The federal government's continuous-journey provision remained law until 1947, as did most BC anti-South Asian legislation. Because of community pressure and representations by the government of India, Canada allowed the wives and dependent children of South Asian Canadian residents to immigrate in 1919, and by the mid-1920s a small flow of wives and children had been established. This did not counter the effect of migration by South Asian Canadians to India and the US, which by the mid-1920s had reduced the South Asian population in Canada to about 1300.
During the 1920s South Asian economic security increased, primarily through work in the lumber industry and the sale of wood and sawdust as home heating fuel. In addition, a number of lumber mills were acquired by South Asians, two of which employed over 300 people. The effects of the GREAT DEPRESSION on the community were severe but were mitigated by extensive mutual aid. By WWII South Asians in BC had gained much local support in their drive to secure the vote, especially from the CO-OPERATIVE COMMONWEALTH FEDERATION. In 1947 the BC ban against voting, as well as other restrictions, were removed.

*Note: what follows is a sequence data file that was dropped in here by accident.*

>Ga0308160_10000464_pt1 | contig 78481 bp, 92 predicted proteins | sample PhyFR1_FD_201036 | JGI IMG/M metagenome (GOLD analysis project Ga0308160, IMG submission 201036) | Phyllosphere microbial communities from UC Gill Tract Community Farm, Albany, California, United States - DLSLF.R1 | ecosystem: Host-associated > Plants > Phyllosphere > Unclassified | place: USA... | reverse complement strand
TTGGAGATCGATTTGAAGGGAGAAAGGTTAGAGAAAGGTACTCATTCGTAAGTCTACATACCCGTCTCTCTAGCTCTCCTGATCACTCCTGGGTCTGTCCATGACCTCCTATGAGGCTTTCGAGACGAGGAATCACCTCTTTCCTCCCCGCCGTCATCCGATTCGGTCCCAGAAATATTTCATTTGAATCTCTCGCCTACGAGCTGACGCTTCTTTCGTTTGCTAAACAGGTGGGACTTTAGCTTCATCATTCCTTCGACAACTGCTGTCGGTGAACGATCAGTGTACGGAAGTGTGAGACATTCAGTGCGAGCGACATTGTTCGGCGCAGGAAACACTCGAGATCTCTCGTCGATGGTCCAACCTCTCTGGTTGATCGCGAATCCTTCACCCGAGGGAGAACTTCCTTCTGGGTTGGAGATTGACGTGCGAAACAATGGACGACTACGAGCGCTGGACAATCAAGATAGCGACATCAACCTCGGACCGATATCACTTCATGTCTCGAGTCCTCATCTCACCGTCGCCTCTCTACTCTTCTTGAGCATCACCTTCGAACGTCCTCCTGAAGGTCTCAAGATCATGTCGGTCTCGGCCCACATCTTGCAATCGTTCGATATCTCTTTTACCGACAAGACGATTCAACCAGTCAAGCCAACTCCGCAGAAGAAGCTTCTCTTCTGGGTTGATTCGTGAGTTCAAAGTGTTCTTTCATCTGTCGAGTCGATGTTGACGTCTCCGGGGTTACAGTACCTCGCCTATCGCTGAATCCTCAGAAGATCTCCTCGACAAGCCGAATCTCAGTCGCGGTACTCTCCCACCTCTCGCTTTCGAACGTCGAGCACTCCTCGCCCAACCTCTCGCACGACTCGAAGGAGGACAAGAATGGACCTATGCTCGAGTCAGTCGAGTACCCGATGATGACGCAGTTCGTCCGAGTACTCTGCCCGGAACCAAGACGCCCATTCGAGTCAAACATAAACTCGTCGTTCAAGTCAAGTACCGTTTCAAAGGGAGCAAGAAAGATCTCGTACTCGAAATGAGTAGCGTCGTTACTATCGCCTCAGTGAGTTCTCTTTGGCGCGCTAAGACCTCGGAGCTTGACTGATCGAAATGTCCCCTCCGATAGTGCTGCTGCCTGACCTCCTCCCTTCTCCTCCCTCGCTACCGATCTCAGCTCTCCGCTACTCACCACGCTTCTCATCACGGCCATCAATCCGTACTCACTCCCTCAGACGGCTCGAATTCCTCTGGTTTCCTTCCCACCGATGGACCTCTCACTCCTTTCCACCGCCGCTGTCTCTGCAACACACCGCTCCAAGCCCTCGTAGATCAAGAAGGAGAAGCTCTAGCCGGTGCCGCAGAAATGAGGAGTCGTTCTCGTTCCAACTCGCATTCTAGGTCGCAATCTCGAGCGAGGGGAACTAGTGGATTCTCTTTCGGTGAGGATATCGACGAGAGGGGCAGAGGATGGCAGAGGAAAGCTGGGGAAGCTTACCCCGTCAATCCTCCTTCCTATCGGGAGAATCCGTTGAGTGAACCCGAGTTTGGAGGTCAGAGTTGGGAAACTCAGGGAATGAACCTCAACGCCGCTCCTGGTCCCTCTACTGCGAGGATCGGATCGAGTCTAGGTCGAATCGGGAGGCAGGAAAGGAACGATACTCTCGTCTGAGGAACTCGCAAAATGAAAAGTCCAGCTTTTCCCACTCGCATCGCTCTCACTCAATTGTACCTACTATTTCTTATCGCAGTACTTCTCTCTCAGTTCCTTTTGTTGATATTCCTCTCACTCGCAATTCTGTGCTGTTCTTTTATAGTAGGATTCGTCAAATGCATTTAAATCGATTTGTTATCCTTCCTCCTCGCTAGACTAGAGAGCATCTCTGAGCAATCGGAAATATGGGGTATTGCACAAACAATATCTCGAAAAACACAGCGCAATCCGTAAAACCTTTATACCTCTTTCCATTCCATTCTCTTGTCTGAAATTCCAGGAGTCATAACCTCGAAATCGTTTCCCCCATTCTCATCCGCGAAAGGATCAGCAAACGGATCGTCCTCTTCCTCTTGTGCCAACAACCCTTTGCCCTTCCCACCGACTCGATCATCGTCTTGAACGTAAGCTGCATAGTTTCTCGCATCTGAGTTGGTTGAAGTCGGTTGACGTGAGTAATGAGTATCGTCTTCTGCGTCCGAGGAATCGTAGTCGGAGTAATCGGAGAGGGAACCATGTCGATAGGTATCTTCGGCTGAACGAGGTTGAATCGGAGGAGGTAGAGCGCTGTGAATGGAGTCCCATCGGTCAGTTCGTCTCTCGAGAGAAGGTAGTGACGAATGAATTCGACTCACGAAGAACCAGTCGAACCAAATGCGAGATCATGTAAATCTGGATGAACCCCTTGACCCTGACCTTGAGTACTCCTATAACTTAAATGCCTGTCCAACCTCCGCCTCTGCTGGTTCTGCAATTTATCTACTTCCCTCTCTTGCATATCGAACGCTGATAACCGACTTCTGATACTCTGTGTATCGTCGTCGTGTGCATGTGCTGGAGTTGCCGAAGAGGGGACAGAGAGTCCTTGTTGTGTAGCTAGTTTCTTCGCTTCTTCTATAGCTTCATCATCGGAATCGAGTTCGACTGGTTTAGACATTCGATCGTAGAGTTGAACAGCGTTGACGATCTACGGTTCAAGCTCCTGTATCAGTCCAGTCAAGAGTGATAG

Faced with the coming independence of India, the federal government removed the continuous-passage regulation in the same year, replacing it in 1951 by an annual immigration quota for India (150 a year), Pakistan (100) and Ceylon (50). At that time there were only 2148 South Asians in Canada. Moderate expansion of immigration increased the Canadian total to 6774 by 1961, then grew it to 67 925 by 1971. By 2006 the South Asian population in Canada was 1 316 770.